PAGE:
What is a definition of the nitrogen cycle?
The nitrogen cycle is the biogeochemical cycle describing how nitrogen moves through the biosphere and atmosphere.
The nitrogen cycle is the biogeochemical cycle describing how nitrogen moves through the biosphere and atmosphere. Like the carbon cycle or the water cycle, the nitrogen cycle describes how nitrogen is converted into different forms as it moves through the cycle.
The complete cycle is shown below:
The majority of nitrogen on Earth is actually stored in the atmosphere. Atmospheric nitrogen is not not readily available for most organisms to use though.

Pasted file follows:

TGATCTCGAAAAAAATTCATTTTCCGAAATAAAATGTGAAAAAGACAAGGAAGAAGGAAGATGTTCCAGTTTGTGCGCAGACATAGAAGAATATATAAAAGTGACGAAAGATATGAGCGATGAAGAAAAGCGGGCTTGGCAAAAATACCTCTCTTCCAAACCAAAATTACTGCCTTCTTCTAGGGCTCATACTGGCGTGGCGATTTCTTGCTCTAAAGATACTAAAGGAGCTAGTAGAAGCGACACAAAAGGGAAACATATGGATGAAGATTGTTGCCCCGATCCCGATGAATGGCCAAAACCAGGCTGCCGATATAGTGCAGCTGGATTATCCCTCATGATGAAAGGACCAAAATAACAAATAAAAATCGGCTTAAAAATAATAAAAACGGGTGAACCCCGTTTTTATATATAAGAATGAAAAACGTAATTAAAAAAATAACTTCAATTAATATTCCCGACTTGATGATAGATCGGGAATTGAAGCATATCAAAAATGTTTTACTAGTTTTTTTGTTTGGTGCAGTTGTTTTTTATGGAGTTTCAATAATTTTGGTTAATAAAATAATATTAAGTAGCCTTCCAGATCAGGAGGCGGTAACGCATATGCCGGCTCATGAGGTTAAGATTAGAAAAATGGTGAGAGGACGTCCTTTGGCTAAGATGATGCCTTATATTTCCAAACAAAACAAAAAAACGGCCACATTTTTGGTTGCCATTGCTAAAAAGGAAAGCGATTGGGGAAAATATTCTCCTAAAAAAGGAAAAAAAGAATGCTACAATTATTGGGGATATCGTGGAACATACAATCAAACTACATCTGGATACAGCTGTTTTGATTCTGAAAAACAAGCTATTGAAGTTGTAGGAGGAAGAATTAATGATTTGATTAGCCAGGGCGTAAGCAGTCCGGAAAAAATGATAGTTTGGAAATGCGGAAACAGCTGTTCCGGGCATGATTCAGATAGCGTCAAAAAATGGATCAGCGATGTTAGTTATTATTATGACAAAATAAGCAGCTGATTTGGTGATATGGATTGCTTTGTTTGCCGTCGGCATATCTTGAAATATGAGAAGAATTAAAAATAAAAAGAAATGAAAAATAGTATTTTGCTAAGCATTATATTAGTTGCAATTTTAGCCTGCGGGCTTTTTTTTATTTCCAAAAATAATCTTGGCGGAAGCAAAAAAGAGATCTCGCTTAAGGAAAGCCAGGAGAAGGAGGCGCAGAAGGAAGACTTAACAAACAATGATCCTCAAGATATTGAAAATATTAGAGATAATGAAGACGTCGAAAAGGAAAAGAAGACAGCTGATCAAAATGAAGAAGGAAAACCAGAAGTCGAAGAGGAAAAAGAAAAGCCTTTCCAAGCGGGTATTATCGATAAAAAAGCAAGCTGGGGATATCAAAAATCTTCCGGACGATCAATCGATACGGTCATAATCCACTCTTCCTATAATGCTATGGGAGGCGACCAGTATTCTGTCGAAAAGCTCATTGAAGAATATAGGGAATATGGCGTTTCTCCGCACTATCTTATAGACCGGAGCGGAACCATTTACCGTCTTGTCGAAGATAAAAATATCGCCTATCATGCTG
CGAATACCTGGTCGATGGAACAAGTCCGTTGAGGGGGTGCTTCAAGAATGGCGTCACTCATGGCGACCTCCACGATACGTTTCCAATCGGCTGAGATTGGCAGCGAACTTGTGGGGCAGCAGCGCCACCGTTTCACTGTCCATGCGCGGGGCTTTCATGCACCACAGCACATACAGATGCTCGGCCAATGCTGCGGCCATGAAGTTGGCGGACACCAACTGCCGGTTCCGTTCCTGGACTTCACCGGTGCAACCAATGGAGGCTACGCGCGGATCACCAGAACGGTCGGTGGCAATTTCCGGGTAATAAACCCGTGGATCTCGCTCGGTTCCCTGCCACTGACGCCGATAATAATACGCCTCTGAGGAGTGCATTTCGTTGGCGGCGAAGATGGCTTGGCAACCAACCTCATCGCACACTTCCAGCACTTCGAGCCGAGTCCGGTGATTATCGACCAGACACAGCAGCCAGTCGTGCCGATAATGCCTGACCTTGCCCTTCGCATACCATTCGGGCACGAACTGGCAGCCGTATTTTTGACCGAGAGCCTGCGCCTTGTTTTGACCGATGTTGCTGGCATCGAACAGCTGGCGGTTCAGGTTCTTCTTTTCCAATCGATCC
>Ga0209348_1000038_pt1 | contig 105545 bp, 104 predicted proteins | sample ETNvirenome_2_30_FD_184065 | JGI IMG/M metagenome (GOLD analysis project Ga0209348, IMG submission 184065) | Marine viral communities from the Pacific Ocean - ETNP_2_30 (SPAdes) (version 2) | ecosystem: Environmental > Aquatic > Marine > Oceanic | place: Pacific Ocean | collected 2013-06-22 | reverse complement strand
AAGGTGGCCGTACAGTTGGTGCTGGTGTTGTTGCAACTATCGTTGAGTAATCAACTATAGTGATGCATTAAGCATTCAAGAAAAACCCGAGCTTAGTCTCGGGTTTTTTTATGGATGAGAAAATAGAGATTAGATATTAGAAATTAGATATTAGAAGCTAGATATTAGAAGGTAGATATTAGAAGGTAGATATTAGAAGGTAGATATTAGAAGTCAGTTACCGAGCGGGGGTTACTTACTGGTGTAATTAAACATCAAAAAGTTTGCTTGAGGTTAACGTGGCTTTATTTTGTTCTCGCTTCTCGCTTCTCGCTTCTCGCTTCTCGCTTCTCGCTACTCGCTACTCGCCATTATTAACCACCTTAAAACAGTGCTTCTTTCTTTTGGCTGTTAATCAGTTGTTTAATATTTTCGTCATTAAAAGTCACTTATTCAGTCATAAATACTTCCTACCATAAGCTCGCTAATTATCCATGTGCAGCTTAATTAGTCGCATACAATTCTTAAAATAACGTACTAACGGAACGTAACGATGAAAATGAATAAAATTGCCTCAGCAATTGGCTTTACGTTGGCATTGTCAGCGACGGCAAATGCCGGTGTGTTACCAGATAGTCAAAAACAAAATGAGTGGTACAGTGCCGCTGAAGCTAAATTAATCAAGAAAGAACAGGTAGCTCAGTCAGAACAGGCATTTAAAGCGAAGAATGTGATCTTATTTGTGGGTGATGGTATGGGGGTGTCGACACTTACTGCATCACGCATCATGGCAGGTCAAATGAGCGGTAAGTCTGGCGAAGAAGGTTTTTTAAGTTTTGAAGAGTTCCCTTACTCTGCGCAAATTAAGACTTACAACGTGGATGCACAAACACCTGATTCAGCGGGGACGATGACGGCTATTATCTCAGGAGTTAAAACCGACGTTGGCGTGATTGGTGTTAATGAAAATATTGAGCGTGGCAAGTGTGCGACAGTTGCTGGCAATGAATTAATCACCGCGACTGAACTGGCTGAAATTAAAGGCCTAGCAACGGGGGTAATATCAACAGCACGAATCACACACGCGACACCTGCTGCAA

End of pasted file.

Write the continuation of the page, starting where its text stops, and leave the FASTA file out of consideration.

Conversion of atmospheric nitrogen is called nitrogen fixation and is largely done by certain bacteria, although it nitrogen can also be converted through the Haber-Bosch Process. After this conversion process, nitrates and ammonia from the Haber-Bosch Process can be used by plants. When living organisms die, nitrogen returns to the soil through ammonification. Nitrification by bacteria transforms ammonia in the soil into nitrates so that it is available for plants to use again. There is also denitrifying bacteria which transform nitrates in the soil into atmospheric nitrogen again.
You can read about the nitrogen cycle in more detail here.